September 17, 2009 The Pump Handle 0Comment

by revere, cross-posted from Effect Measure

I just got my seasonal flu shot. It was free and my medical center is encouraging everyone to get one. I wouldn’t be telling the truth if I said I didn’t feel it at all, but in all honesty, I hardly felt it. They must be using smaller needles these days. Anyway, given that most circulating flu virus is pandemic swine flu H1N1, for which a vaccine is not yet available (coming soon to a clinic near you, we’re told), you might wonder why I — or anyone –would bother. I’ll do my best to explain my reasoning, but I’ll grant at the outset I may have missed some good reasons or have reasons that are fallacious — you decide. The pandemic has produced lots of questions that don’t have easy answers. But I’ve been asked here a number of times what I was going to do and why, so I thought I’d give you an explanation.

As I’m sure all readers here know by now, the currently available flu vaccine is the usual seasonal trivalent vaccine (three components) designed to protect against circulating flu viruses influenza A/H1N1 (Brisbane), A/H3N2 (Brisbane) and influenza B (Victoria). Since flu virus changes every couple of years in ways that aren’t always predictable yet the vaccine has to be produced before we see what strains are actually circulating, there is always the risk of a mismatch — i.e., the prediction was wrong. That’s happened with one or another component of the vaccine a few times in recent years, although it’s thought that even mismatched vaccine gives some protection (the unhappy corollary is that even properly matched vaccines often fail to protect a significant fraction of vaccinees from infection; see our post about efficacy here). So how are we doing with matching this year?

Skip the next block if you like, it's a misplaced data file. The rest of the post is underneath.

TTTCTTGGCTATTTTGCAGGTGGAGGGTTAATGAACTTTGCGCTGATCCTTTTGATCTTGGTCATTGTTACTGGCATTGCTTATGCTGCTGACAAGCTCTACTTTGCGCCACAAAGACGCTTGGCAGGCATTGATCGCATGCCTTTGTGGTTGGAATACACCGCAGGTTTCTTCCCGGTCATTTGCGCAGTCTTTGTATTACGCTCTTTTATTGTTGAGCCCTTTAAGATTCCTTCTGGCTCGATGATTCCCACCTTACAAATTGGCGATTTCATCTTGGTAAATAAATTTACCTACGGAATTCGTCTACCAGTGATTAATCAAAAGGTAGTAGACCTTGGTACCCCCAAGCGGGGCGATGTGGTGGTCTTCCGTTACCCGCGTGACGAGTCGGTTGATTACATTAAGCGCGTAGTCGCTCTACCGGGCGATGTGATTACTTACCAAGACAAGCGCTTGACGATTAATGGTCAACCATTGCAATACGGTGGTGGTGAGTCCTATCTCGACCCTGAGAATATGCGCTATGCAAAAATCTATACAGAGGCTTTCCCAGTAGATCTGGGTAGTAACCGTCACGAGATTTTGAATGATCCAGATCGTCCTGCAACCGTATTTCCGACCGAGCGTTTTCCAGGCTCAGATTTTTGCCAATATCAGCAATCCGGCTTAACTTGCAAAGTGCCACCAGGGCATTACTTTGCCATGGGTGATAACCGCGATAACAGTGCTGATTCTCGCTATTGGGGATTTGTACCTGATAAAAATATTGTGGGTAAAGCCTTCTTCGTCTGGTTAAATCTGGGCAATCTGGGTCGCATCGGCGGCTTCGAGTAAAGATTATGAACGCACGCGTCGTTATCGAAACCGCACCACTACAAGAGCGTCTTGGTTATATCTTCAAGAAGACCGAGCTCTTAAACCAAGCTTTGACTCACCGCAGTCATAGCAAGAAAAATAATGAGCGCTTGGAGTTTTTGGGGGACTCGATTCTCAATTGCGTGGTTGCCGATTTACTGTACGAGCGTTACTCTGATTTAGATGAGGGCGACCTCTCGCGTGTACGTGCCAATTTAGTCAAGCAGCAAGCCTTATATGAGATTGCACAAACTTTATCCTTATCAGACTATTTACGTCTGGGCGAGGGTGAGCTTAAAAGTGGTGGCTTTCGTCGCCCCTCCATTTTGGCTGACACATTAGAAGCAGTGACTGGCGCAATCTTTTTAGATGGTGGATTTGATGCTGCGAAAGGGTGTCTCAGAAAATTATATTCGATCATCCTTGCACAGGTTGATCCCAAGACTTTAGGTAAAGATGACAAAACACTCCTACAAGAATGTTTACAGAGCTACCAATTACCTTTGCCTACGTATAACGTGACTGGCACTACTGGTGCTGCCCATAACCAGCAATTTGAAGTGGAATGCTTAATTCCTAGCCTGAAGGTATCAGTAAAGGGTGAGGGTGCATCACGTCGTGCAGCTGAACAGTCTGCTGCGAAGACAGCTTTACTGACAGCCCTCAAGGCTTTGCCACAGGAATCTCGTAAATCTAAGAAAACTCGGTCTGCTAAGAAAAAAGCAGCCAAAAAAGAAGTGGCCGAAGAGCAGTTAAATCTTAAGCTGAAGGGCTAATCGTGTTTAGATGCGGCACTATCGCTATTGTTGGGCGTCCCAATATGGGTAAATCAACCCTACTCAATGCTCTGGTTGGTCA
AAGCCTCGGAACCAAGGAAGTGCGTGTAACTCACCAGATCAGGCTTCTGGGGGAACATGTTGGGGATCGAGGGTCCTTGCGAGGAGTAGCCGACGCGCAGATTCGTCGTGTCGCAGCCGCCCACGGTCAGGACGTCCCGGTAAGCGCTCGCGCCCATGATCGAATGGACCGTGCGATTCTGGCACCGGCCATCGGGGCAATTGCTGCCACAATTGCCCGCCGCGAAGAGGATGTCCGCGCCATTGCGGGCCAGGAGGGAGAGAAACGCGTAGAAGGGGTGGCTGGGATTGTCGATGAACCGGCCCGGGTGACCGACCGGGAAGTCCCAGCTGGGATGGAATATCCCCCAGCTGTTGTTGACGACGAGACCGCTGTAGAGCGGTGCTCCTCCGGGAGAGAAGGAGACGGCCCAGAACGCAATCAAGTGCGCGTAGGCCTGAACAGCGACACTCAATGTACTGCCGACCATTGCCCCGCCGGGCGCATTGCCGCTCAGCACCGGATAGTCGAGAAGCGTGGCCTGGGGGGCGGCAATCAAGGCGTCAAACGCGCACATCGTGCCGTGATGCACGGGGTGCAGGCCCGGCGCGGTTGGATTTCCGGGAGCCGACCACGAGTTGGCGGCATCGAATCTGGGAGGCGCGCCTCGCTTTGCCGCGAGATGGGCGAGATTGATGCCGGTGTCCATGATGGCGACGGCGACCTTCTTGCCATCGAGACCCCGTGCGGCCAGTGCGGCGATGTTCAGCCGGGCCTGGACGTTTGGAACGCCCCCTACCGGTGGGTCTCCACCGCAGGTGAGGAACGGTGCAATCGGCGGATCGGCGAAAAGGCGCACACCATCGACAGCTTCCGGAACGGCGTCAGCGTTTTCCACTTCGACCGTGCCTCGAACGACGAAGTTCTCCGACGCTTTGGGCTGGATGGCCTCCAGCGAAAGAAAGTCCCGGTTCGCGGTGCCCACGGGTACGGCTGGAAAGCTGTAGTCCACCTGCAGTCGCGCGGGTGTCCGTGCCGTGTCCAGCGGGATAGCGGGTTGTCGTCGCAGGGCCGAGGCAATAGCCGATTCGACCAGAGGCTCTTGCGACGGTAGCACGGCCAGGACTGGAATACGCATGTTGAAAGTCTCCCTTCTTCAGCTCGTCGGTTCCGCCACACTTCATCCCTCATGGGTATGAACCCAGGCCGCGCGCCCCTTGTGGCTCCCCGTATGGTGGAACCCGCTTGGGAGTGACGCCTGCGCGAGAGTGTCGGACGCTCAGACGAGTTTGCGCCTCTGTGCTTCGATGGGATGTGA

Since the seasonal flu season hasn’t gotten underway in earnest (if indeed there will be one with seasonal subtypes), we don’t know yet, but the data up through week 35 (beginning of September), which is the most recent, shows the seasonal H1N1 is a complete match, that is, since October 1st of last year (the administrative start of CDC’s flu season), all of the seasonal flu A/H1N1 matched the vaccine component for this year, including up to last week. That’s a good sign that if seasonal H1N1 starts circulating again in earnest, the vaccination I got will give me maximum protection. In my age group (65+) it’s not clear how good that protection is. The immune systems of older folks doesn’t respond with the same alacrity as that of younger folks (as in many other things, alas), but if there’s seasonal H1N1 around like what we’re seeing now I’ve done the best I can as far as a vaccine goes. The news for the H3N2 and flu B components is not quite as good, although (so far) not terrible. The match over the last year for H3N2 is 93% and for flu B 89%. So these subtypes are changing and if both or either start circulating and change even more the vaccine won’t have done as well by me. But it will still have some efficacy — and potentially quite a bit — so I judged it netted out positively.

Let’s review for a moment what vaccine efficacy means. Really well matched vaccines can have efficacies of 70% or 80%. What that means is that if you compare the amount of influenza in a vaccinated group to an unvaccinated one, the amount of flu will be 70% (or 80%) less in the vaccinated group. That’s not complete protection, but it’s pretty good. Let’s be sure you understand exactly what this means. For clarity, let’s take 50% efficacy. This means that if you are exposed to enough flu virus that would have infected you without vaccination, your chance of actually getting the flu is now like a flip of the coin (50%). That sounds bad until you realize that the people you are being compared with people who aren’t vaccinated who are playing with a coin that has tails on both sides. I know which coin I’d rather play with.